The Shire Gave Me Cancer

The Shire Gave Me Cancer

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“The Shire” is a television program which was aired in Australia in 2012. It was labelled as a “dramality” by Channel Ten, the network in which broadcasted it, due to its combined reality and apparent scripting. It was created by Shine Australia and is centred around the lives of people in Sydney’s Sutherland Shire. The television show created extreme controversy and was constantly criticised, resulting in a very wide public sphere (the gathering of people engaged in a debate), before it was cancelled after a mere month of existence.

As somebody who attended high school in the Sutherland Shire, I have to admit that I cringed when viewing this program for the first time. I was admittedly a little amused at the far-fetched language, the characters’ appearances and the general concept that they seemingly wished to portray to the whole of Australia. I remember commuting to work the day after the first episode aired, and the train was a frenzy of people discussing the show. They all gathered together to exchange their opinions on this controversial, yet popular program. Some believed that it was entertaining and enjoyed it due to personal reasons such as the relationships on the show and being able to relate to the location it was set. However, others felt ashamed that people may associate them, as locals of the Sutherland Shire, in the same light the program’s characters were portrayed in.

It was widely known that the Mayor of Sutherland, Carol Provan, was strongly against “The Shire”, which is evident in the article “Sutherland Mayor disowns Shire cast, offends Burwood Mayor” (by Natalie Hambly). Mayor Provan believed the program would degrade and put the area of Sutherland in a negative light. The Mayor of Burwood, John Faker, did not agree with Mayor Provan’s opinion, which is a good example of a mediated public sphere. These two people generated an opinion based political debate, which all citizens had the access and freedom to respond to. The Mayors’ conflicting opinions were bound to have affected the opinions of the general public, which can be seen in the comment section of the above website. This in turn can be classified as a metaphorical gathering of people.

After it aired for the first time, Channel Ten was surprised at the criticism “The Shire” received.  In the article “Ten surprised at the criticism of The Shire” (by the Sydney Morning Herald) the network seemed genuinely puzzled by the criticism and thought that their show was “going to be the next Big Brother.”

“The Shire” was also discussed in elite mediated, and non-dialogical public spheres, and due to the accessibility of the Internet, generated a much wider audience. It was featured in the Herald Sun, The Sydney Morning Herald and The Daily Telegraph.  The article “The Shire makes Lara Bingle’s show look like Q&A”  (by Emma Ashton), is an article where the writer goes into detail of the characters’ fake physical attributes, of which could be seen as an issue in respect of promoting insecurity and distorted body image. The thoughts in this article are debated in both positive and negative lights. The article provides details of a Twitter Feed where viewers could express their opinions on the program.  This is an excellent example of the modern day public sphere, where there is a distance in space and time because of the non-dialogical aspect of written communication.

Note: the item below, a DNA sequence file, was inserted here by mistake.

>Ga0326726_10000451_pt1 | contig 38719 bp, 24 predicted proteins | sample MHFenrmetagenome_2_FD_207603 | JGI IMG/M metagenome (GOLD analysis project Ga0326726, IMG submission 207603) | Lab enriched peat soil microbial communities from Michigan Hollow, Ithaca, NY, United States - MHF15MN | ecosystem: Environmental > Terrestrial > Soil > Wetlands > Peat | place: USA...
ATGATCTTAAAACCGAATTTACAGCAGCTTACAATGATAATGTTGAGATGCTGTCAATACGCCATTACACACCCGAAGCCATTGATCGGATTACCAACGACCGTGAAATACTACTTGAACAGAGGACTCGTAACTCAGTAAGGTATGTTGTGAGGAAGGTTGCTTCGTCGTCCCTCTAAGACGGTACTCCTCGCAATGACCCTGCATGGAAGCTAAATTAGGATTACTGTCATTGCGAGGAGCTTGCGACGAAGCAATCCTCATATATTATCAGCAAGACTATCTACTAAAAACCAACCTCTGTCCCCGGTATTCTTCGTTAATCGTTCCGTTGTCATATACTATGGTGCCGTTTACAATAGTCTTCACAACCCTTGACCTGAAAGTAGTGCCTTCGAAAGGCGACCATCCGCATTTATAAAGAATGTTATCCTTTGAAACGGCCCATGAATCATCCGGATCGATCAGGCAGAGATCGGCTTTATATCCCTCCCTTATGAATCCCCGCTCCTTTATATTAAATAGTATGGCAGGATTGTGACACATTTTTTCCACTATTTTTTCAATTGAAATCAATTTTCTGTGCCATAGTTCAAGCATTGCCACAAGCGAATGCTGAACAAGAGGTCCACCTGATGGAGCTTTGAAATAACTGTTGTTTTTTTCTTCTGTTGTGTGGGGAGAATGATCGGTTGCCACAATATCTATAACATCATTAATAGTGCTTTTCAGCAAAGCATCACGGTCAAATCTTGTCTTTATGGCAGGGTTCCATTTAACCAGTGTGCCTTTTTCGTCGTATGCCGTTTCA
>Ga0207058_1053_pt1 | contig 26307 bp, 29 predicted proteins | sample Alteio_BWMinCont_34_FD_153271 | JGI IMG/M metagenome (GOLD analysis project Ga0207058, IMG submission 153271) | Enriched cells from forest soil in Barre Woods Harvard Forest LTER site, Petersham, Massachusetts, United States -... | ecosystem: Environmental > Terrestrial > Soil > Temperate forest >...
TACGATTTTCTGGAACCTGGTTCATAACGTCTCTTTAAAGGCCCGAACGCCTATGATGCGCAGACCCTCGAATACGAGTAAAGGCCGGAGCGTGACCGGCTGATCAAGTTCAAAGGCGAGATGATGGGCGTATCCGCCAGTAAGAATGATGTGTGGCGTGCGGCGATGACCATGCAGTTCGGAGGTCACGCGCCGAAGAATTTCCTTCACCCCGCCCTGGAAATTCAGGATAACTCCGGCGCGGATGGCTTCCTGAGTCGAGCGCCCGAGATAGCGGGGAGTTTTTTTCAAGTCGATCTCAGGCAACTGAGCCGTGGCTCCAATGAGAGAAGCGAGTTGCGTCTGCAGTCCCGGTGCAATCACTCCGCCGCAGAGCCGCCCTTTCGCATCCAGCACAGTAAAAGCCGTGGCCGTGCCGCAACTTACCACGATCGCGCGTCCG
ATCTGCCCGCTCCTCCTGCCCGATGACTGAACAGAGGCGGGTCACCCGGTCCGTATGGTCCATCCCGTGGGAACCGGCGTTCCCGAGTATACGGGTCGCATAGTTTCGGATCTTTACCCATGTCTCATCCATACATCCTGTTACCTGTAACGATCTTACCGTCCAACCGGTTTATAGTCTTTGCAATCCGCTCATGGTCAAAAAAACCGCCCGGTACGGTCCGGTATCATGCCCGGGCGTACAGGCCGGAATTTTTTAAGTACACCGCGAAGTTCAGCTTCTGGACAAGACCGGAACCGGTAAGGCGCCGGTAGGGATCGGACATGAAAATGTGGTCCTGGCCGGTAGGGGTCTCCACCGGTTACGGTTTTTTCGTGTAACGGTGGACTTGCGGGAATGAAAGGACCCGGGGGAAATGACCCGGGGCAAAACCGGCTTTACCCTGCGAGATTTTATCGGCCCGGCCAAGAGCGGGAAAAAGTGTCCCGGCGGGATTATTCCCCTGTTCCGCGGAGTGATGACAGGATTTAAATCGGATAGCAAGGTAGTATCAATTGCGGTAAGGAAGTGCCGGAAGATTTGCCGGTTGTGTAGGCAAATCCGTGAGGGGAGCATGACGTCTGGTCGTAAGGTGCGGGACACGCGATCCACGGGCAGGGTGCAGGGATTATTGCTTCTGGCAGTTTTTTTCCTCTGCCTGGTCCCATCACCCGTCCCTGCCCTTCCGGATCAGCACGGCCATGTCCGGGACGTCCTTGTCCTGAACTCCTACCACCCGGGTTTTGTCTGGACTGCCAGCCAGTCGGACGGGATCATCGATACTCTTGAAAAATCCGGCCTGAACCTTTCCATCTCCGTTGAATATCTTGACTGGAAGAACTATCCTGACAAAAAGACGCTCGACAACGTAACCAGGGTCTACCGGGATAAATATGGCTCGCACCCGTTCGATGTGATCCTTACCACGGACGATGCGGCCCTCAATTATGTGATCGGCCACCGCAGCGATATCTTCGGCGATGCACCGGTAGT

It is obvious that no matter how negatively “The Shire” was perceived, it contributed to many debates in the public sphere. It provoked issues such a body image insecurities, as many of the characters had undergone an extended amount of plastic surgery. Cultural differences were also an issue because, as seen in the above article regarding the Mayors, the Mayor of Sutherland was depicted as “criticising” characters who were “from Burwood”, which offended the Mayor of Burwood. Other issues such as it being too fragmental to a specific audience, too commercialised, too much sexual behaviour, gender equality issues and sexual identity topics were seen throughout the show’s short life span. The combined effect of a mediated public sphere and normal public sphere generated quite a lot of publicity and this talk was being delivered, discussed and debated everywhere!

Below is a video that pretty much sums up everything I have just discussed, and it was ironically aired on the Channel Ten News!

References:

Ashton, E. 2012. ‘The Shire makes Lara Bingle’s show look like Q&A’, Herald Sun, viewed 2 April 2014,
http://www.heraldsun.com.au/news/national/the-shire-puts-on-a-sobering-show/story-fndo48ca-1226427265715

BCM110 Lecture and Tutorial notes, 31 March 2014.

Hambly, N. 2012. ‘Sutherland mayor disowns Shire cast, offends Burwood mayor’, Sydney Morning Herald, viewed 2 April 2014,
http://www.smh.com.au/entertainment/tv-and-radio/sutherland-mayor-disowns-shire-cast-offends-burwood-mayor-20120717-227ia.html

McKee, A. 2005. ‘Introduction: the public sphere: an introduction’, Cambridge University Press, viewed 31 March 2014,
http://ereadings.uow.edu.au.ezproxy.uow.edu.au/mckeea2.pdf

SMH.com.au. 2012. ‘Ten surprised at criticism of The Shire’, Sydney Morning Herald, viewed 2 April 2014,
http://www.smh.com.au/entertainment/tv-and-radio/ten-surprised-at-criticism-of-the-shire-20120320-1vhuy.html

Take40.com. 2012. ‘The Shire Axed From Channel 10 – Final Show Announced!’, Take40.com website, viewed 2 April 2014,
http://www.take40.com/news/33932/the-shire-axed-from-channel-10—final-show-announced!

Ten News YouTube Channel. 2012, ‘Controversial show’, viewed 1 April 2014,
https://www.youtube.com/watch?v=Qih4VFH0bvM

Twitter.com. TheShire Twitter Feed, Twitter.com website, viewed 2 April 2014,